When I was small, I owned a plain-covered hardback book of Russian folk-tales. It was my most terrifying possession. It scared me, just to be in the same room as this collection of child-eating stepmothers, Baba Yagas, and terrors beyond imagination.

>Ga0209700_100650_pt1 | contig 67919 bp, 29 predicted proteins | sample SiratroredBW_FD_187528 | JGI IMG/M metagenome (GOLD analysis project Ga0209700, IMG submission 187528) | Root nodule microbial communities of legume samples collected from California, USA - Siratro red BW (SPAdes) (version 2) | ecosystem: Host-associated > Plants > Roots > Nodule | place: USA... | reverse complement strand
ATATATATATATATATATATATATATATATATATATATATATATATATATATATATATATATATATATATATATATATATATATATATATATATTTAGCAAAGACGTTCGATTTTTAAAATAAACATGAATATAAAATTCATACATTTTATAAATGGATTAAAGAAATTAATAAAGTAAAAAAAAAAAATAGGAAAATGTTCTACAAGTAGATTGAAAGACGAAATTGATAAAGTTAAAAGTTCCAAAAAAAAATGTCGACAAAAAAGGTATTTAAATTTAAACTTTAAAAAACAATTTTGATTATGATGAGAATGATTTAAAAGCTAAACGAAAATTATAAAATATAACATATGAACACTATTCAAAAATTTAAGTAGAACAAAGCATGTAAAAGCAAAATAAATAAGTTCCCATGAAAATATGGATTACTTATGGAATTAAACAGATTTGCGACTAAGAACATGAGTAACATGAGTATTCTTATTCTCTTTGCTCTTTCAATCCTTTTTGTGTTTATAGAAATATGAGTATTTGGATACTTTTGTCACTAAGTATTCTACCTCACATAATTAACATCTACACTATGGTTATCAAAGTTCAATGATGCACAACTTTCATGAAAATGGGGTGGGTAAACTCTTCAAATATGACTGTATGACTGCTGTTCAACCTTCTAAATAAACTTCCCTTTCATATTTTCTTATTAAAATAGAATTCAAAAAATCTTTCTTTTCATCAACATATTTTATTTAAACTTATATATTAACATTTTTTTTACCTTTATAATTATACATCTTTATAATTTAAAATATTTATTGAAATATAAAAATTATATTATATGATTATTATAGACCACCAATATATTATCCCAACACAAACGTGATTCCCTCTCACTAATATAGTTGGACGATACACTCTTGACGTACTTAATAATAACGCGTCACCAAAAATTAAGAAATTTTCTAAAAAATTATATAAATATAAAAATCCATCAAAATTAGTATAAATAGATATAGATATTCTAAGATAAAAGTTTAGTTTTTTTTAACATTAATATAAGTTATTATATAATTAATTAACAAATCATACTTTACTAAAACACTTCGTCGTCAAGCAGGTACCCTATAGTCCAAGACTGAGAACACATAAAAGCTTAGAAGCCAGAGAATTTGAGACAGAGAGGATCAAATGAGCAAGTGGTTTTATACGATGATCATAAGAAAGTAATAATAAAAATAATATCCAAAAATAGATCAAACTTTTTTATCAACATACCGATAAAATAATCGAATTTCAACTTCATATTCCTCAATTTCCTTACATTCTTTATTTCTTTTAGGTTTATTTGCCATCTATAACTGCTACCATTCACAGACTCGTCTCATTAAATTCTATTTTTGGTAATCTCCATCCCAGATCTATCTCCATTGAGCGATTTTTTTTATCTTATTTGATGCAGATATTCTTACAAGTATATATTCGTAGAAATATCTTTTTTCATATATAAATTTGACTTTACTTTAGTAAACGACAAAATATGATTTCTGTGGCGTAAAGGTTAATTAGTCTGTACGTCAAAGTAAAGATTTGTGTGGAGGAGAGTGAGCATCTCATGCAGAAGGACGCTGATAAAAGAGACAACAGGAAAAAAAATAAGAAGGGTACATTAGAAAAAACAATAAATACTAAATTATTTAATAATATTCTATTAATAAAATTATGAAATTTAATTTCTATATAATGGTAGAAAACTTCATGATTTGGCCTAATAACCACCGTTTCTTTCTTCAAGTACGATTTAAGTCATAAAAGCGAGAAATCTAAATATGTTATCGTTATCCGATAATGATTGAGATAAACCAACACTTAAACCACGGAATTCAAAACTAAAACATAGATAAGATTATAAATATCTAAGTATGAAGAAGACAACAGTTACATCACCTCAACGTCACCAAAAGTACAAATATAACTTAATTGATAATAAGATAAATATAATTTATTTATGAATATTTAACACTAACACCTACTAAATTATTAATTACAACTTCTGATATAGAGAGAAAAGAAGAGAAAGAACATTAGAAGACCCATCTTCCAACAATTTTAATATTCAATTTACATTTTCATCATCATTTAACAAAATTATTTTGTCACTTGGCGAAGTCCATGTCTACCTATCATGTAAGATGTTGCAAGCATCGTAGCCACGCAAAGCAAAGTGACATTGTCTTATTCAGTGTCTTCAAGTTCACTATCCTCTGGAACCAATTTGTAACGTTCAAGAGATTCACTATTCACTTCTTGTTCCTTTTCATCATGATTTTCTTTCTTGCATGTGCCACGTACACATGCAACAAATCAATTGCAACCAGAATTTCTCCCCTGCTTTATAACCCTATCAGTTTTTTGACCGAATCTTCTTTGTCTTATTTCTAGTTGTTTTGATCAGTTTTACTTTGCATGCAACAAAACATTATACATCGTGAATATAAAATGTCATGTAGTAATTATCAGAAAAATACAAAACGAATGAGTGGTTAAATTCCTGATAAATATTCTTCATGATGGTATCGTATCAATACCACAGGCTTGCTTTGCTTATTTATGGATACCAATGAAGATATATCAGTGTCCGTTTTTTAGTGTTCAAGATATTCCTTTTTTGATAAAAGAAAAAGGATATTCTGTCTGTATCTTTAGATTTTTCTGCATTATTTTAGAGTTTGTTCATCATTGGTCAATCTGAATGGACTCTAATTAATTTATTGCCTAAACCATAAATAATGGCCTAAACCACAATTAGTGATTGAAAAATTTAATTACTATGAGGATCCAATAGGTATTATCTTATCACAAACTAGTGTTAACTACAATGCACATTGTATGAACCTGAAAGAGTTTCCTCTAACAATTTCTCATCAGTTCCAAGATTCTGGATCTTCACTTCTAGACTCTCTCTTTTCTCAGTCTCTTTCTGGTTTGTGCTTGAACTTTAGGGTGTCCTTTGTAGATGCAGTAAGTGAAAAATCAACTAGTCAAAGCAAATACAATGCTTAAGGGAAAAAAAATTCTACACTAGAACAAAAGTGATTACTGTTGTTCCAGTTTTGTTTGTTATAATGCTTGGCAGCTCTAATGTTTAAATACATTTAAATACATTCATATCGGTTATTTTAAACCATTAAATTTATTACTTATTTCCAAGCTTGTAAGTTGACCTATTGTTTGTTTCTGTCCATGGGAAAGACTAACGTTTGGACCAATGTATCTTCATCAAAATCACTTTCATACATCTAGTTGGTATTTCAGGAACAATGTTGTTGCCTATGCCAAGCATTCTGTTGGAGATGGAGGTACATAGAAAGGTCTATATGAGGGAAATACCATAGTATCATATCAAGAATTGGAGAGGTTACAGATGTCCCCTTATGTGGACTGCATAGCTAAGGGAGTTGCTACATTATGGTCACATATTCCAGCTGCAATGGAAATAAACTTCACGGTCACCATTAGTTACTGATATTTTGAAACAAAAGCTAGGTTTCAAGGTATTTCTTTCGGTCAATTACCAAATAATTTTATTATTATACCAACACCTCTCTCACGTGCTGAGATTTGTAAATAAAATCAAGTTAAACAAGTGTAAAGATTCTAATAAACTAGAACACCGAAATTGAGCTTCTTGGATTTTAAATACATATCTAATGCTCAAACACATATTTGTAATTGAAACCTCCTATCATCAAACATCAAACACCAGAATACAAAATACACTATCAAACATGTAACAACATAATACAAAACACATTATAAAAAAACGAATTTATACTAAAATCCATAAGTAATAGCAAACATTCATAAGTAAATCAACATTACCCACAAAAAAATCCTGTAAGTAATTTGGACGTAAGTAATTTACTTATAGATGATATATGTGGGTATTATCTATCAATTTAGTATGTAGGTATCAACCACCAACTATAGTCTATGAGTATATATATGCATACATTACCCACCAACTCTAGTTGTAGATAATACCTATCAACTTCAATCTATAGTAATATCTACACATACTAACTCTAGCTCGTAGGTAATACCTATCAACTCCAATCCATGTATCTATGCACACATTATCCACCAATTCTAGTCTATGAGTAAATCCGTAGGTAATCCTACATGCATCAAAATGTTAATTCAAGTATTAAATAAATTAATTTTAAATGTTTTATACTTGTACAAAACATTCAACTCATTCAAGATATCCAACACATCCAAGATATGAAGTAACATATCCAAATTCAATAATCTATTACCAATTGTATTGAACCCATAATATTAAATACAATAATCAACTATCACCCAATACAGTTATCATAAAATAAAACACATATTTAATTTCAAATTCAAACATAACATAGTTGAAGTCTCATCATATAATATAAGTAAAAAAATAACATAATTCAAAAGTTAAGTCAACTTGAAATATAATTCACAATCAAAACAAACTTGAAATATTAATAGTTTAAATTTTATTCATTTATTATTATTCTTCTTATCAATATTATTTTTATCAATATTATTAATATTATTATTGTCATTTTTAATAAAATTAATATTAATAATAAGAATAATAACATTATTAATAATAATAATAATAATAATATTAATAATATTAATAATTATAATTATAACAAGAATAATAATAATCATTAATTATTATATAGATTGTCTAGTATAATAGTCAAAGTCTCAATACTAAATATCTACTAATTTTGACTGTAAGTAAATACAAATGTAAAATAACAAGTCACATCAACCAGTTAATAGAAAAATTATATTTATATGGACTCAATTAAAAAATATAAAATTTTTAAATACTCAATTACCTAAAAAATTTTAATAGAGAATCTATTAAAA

Second-Hand Time, by Svetlana Alexievich is that book, grown up. Alexievich transcribes the words of dozens of Russian and former-Soviet citizens she has interviewed. The result is a complex tapestry, with moments of beauty and joy, but overwhelmingly it tells of terror and torture and oppression and regret, played out over a scale of entire lifetimes. It is the most terrifying thing I have ever read.
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